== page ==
Id. (internal citations omitted). Because the Court agrees that the corporate decisions and most of the significant events giving rise to the claims here appear to have occurred in Virginia, it finds that this factor weighs in favor of transfer.

d. Convenience of Parties, Convenience of Witnesses & Ease of Access to Sources of Proof

The final three factors " do not weigh heavily in favor of either venue, given the close proximity of the District of Columbia

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and the Eastern District of Virginia." Treppel, 793 F.Supp.2d at 437 (citing Lagor v. Eli Lilly & Co., No. 06-1967, 2007 WL 1748888, at *4 (D.D.C. June 18, 2007) (finding close proximity of two potential venues minimized any potential inconvenience)). Additionally, while the bulk of Defendants' records may be in Virginia, " technological advances have significantly reduced the weight of the ease-of-access-to-proof factor." Nat'l R.R. Passenger Corp. v. R & R Visual, Inc., No. 05-822, 2007 WL 2071652, at *6 (D.D.C. July 19, 2007); see also Thayer, 196 F.Supp.2d at 36; Air Line Pilots Ass'n v. Eastern Air Lines, 672 F.Supp. 525, 527 (D.D.C.1987).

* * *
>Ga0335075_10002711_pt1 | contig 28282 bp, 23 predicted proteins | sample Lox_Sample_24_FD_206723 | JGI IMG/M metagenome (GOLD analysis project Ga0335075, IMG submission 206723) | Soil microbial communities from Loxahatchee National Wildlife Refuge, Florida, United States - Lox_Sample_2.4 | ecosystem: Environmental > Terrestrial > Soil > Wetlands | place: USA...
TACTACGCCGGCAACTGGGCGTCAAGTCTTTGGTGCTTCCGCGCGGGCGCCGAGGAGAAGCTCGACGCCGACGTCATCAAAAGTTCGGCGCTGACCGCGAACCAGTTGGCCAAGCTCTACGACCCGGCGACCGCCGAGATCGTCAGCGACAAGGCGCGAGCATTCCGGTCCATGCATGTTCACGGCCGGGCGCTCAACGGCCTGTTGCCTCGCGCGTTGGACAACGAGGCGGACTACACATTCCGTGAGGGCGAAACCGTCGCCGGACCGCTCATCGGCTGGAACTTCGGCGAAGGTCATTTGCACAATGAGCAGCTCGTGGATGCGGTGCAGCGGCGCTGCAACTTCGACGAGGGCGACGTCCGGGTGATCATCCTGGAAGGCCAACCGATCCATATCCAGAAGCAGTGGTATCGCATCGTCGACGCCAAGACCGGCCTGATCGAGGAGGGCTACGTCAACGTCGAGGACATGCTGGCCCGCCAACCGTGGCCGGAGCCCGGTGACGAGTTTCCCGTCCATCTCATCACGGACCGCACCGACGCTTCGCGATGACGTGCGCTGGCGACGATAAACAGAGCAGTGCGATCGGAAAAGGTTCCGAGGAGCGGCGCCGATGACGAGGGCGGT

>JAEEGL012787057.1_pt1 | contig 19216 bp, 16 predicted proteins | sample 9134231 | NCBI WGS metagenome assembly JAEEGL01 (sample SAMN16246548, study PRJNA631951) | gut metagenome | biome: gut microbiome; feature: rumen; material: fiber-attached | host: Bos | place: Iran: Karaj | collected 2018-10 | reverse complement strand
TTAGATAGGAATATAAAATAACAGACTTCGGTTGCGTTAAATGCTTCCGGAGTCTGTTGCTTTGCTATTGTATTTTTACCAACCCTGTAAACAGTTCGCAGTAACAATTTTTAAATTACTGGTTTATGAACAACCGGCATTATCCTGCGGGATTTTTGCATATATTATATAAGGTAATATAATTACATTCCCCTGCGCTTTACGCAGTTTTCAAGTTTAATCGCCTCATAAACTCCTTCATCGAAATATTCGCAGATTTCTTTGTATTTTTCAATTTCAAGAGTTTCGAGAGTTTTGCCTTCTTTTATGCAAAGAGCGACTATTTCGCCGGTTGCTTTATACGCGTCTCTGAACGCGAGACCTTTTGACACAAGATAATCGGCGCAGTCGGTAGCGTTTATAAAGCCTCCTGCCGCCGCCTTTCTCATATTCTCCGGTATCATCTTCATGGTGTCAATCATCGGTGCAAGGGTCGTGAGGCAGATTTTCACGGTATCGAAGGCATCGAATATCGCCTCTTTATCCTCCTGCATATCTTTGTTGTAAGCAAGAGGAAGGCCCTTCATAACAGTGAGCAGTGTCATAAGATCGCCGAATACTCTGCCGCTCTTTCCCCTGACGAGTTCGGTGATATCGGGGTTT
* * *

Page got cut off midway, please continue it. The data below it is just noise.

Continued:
Finding that the private-interest factors do not tilt strongly in favor of either venue, the Court now turns to the public-interest ones.

2. Public-Interest Factors

The public-interest factors, similarly, offer no clear answer as to the preferable venue.

a. Transferee's Familiarity with the Governing Laws